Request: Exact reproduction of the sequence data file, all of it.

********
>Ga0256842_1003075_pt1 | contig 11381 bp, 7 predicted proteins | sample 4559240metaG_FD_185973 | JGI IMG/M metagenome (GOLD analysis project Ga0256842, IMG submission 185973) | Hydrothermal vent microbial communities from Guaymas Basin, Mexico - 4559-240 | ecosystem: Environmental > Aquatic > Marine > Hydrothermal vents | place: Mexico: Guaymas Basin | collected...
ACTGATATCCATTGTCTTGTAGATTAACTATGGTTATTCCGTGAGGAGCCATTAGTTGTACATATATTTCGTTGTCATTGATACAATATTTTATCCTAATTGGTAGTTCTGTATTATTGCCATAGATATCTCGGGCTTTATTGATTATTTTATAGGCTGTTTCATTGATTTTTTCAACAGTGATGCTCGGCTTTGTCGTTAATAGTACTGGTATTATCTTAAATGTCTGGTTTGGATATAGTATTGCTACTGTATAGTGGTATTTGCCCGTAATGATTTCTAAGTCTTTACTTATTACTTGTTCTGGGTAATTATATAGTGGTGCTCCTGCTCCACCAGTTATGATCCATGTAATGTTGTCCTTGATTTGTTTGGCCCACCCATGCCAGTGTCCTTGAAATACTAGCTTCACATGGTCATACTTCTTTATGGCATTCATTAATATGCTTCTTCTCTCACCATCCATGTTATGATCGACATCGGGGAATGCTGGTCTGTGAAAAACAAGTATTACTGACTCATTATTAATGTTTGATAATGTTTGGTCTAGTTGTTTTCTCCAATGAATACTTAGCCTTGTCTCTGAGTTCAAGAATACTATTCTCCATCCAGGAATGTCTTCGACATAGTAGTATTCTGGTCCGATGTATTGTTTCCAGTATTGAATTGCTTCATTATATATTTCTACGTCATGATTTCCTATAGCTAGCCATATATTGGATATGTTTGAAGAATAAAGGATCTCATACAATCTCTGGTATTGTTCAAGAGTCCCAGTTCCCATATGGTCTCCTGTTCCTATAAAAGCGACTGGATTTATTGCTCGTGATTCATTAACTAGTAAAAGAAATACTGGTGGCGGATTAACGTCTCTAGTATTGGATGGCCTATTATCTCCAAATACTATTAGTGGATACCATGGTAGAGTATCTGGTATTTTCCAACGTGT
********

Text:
>Ga0256842_1003075_pt1 | contig 11381 bp, 7 predicted proteins | sample 4559240metaG_FD_185973 | JGI IMG/M metagenome (GOLD analysis project Ga0256842, IMG submission 185973) | Hydrothermal vent microbial communities from Guaymas Basin, Mexico - 4559-240 | ecosystem: Environmental > Aquatic > Marine > Hydrothermal vents | place: Mexico: Guaymas Basin | collected...
ACTGATATCCATTGTCTTGTAGATTAACTATGGTTATTCCGTGAGGAGCCATTAGTTGTACATATATTTCGTTGTCATTGATACAATATTTTATCCTAATTGGTAGTTCTGTATTATTGCCATAGATATCTCGGGCTTTATTGATTATTTTATAGGCTGTTTCATTGATTTTTTCAACAGTGATGCTCGGCTTTGTCGTTAATAGTACTGGTATTATCTTAAATGTCTGGTTTGGATATAGTATTGCTACTGTATAGTGGTATTTGCCCGTAATGATTTCTAAGTCTTTACTTATTACTTGTTCTGGGTAATTATATAGTGGTGCTCCTGCTCCACCAGTTATGATCCATGTAATGTTGTCCTTGATTTGTTTGGCCCACCCATGCCAGTGTCCTTGAAATACTAGCTTCACATGGTCATACTTCTTTATGGCATTCATTAATATGCTTCTTCTCTCACCATCCATGTTATGATCGACATCGGGGAATGCTGGTCTGTGAAAAACAAGTATTACTGACTCATTATTAATGTTTGATAATGTTTGGTCTAGTTGTTTTCTCCAATGAATACTTAGCCTTGTCTCTGAGTTCAAGAATACTATTCTCCATCCAGGAATGTCTTCGACATAGTAGTATTCTGGTCCGATGTATTGTTTCCAGTATTGAATTGCTTCATTATATATTTCTACGTCATGATTTCCTATAGCTAGCCATATATTGGATATGTTTGAAGAATAAAGGATCTCATACAATCTCTGGTATTGTTCAAGAGTCCCAGTTCCCATATGGTCTCCTGTTCCTATAAAAGCGACTGGATTTATTGCTCGTGATTCATTAACTAGTAAAAGAAATACTGGTGGCGGATTAACGTCTCTAGTATTGGATGGCCTATTATCTCCAAATACTATTAGTGGATACCATGGTAGAGTATCTGGTATTTTCCAACGTGT